August 21, 1998 at 04:00 AM EDT

>>BELLY
Video hipster Hype Williams makes his feature directorial debut with this thriller about two hustlers from Queens (Earl ”DMX” Simmons and Nasir ”Nas” Jones). But don’t expect Belly to look anything like jiggy. ”I got the shaft around Hollywood because people expected me to do all this bright, cheery stuff,” Williams says. ”This is not that.” (Nov. 4)

>>I’LL BE HOME FOR CHRISTMAS
Jonathan Taylor Thomas is a prep-school brat who hitches cross-country with a Santa Claus beard glued to his chin and a girl (Jessica Biel) glued to his side. Racing home to get the Porsche pop promised him, he ”learns the importance of family,” says director Arlene Sanford. Nothing like finding a lesson in your stocking. (Nov. 6)

>>VELVET GOLDMINE
It’s London in the ’70s — the age of glam-rock, cross-dressing, and unisex use of sparkly makeup. This Todd Haynes (Safe) film stars Jonathan Rhys Meyers, Ewan McGregor, Toni Collette, and Eddie Izzard, appearing in various states of emotional wreckage. Of the 90-day, independently financed, technically complicated shoot, Haynes says, ”Every day was the scariest day of my life.” And he didn’t have to wear the clothes. (Nov. 13)

>>CENTRAL STATION
This Brazilian road movie about a woman who helps an abandoned boy find his father won a Sundance prize in 1996 and was the first Latin American film to win a Golden Bear at the Berlin Film Festival. ”I hope Americans can be as touched as the Brazilians,” says director Walter Salles. ”The [characters’] quest is a universal one.” (Nov. 20)

>>RUGRATS
When the stork delivers ”Dil” Pickles, all heck breaks loose for the ‘rats in this $25 million animated adaptation of Nickelodeon’s Emmy-winning series. The lure for grown-ups: Jakob Dylan, Beck, Lisa Loeb, and Iggy Pop on the soundtrack. ”Busta Rhymes gets to say: ‘I am Reptar. Hear me roar!”’ brags exec producer Albie Hecht. ”I’m sure he needs a SAG card now.” (Nov. 25)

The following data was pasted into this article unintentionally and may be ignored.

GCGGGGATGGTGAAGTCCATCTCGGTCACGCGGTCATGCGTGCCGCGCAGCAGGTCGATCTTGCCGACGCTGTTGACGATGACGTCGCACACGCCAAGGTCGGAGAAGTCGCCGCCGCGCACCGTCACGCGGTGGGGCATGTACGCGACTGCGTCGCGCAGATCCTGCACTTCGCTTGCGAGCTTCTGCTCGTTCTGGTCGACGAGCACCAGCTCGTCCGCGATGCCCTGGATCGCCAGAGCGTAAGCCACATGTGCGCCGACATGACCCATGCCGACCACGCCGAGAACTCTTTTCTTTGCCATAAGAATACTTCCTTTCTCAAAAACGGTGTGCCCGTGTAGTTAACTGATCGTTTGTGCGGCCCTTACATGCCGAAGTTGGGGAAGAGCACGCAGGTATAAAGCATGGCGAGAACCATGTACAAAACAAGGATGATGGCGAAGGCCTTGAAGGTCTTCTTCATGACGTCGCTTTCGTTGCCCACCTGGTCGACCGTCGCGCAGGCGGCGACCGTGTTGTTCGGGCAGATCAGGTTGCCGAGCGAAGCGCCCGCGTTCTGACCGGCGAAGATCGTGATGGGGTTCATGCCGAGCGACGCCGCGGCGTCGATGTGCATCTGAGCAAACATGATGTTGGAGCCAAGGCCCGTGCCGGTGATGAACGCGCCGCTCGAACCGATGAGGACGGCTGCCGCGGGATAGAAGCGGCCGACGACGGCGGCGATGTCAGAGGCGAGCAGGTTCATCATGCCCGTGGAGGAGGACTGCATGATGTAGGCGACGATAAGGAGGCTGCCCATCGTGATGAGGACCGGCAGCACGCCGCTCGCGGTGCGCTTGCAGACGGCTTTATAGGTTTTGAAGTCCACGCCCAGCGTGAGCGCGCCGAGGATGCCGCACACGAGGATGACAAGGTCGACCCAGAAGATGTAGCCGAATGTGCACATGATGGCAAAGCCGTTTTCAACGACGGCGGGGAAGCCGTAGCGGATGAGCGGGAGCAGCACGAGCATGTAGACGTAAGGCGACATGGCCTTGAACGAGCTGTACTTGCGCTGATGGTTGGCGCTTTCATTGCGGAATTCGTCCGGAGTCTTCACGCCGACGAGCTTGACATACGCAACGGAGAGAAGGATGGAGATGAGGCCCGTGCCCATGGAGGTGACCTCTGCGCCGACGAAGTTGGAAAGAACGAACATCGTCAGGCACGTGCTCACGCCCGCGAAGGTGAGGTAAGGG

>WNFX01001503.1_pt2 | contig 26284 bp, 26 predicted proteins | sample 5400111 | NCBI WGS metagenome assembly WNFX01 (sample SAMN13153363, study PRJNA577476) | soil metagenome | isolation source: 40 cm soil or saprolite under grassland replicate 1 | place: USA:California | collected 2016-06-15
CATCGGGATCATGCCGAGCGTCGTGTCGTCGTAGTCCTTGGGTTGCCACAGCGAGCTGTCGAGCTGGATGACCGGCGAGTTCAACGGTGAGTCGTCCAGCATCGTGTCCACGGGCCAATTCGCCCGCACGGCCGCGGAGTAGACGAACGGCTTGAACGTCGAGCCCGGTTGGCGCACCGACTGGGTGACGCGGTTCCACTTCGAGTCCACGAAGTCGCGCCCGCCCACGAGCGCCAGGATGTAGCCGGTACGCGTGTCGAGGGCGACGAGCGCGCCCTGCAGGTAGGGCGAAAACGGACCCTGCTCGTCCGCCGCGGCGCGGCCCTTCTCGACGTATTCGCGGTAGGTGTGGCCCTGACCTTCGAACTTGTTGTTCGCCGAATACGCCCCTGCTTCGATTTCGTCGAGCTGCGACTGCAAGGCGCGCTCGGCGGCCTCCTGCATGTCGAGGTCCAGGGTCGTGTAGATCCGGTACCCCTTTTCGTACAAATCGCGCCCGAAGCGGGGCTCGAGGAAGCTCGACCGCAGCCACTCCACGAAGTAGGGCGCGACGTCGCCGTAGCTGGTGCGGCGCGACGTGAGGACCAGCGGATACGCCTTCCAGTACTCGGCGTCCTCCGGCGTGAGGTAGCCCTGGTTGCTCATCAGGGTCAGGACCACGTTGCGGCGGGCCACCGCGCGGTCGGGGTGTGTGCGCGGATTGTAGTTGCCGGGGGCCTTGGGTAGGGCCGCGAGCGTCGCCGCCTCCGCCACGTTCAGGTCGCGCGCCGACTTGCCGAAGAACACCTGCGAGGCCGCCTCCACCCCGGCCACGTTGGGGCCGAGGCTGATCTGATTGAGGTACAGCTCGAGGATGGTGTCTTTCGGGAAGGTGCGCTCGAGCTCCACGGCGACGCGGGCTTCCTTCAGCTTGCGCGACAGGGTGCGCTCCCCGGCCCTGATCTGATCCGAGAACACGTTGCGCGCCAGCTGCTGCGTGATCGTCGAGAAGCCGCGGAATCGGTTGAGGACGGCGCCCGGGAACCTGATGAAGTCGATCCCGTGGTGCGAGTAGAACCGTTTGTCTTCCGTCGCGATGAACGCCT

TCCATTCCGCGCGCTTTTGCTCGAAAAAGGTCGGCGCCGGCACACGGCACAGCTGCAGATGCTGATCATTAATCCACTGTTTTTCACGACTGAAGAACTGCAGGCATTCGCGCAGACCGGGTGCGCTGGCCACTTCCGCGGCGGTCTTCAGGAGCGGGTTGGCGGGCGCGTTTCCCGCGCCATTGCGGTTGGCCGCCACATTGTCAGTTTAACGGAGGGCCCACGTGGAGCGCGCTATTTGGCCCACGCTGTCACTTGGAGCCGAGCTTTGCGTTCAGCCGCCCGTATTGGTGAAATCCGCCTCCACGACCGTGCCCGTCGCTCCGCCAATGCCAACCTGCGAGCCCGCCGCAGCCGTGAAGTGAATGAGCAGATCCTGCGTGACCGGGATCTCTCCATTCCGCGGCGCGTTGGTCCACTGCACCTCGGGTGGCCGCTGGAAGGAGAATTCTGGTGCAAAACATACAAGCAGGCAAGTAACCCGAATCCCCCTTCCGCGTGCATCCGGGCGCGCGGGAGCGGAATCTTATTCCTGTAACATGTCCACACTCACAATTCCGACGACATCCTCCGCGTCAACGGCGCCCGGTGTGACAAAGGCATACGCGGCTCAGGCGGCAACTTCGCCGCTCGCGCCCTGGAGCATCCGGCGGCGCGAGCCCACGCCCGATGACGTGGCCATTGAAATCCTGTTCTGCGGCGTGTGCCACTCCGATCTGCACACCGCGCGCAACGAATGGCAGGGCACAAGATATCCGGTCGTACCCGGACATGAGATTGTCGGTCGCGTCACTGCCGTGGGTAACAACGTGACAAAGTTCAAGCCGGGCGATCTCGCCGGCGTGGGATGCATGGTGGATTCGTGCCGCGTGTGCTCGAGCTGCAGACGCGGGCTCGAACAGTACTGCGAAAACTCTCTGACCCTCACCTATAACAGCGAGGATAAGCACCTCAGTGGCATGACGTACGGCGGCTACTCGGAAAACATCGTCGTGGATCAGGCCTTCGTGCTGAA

>>CONDO PAINTING
Who knew the director of Henry: Portrait of a Serial Killer was an art lover? ”I was mortified by the idea,” says contemporary American artist George Condo (thus the cute title) of John McNaughton’s interest in making a movie about his painting. ”But then I saw Henry, and I had to admit … it’s extremely artful.”

>>ELIZABETH
She was bigger than Mrs. Brown. Bigger than King George. Now the 16th-century royal has her own biopic. ”I learned that Elizabeth bathed once a year,” offers star Cate Blanchett (Oscar and Lucinda), ”and even that was considered excessive.” Mercifully, it’s not filmed in Odorama.

Plus

Lawrence Kasdan’s baby-boomer classic THE BIG CHILL returns to theaters for its 15th anniversary. Bernardo Bertolucci’s 1987 Oscar victor THE LAST EMPEROR will be rereleased with an extra hour of footage. Two money-hungry salesmen try to sell a murdered hustler’s stolen car in BLOOD, GUTS, BULLETS & OCTANE. A local strip club energizes a French couple’s sex life in DRY CLEANING. Not for the weak of heart, HALLELUJAH documents the sadomasochistic rituals of performance artist Ron Athey. Austrian neighbors come to blows over a murdered farmer’s land in THE INHERITORS. Poison lead singer Bret Michaels stars as a convict who pens a book about his crime in A LETTER FROM DEATH ROW, which he also wrote, produced, directed, and scored. In PUSHER, a Copenhagen dealer is hunted by the Croatian drug lord he swindles. Tom Everett Scott stars as a young man who kills his abusive father in RIVER RED. A French surgeon encounters civil strife in the fictional African nation of PORT DJEMA. In SHATTERED IMAGE, a woman awakens from a dream to realize that she’s someone else. Dennis Quaid is a mercenary who cares for an orphaned Bosnian baby in SAVIOR. A woman’s carnal desires dominate everyone she encounters in STATES OF CONTROL, while in SUE, an alienated woman uses casual sex to compensate for her relationship problems. Jonathan Demme chronicles two of singer-songwriter Robyn Hitchcock’s Gotham gigs in STOREFRONT HITCHCOCK. Ethan Coen (Fargo) cowrote THE NAKED MAN, a small town-versus-big corporation comedy. Finally, in the import STEAM: THE TURKISH BATH, a man inherits one of the titular hot spots and warms to the custodian’s son.

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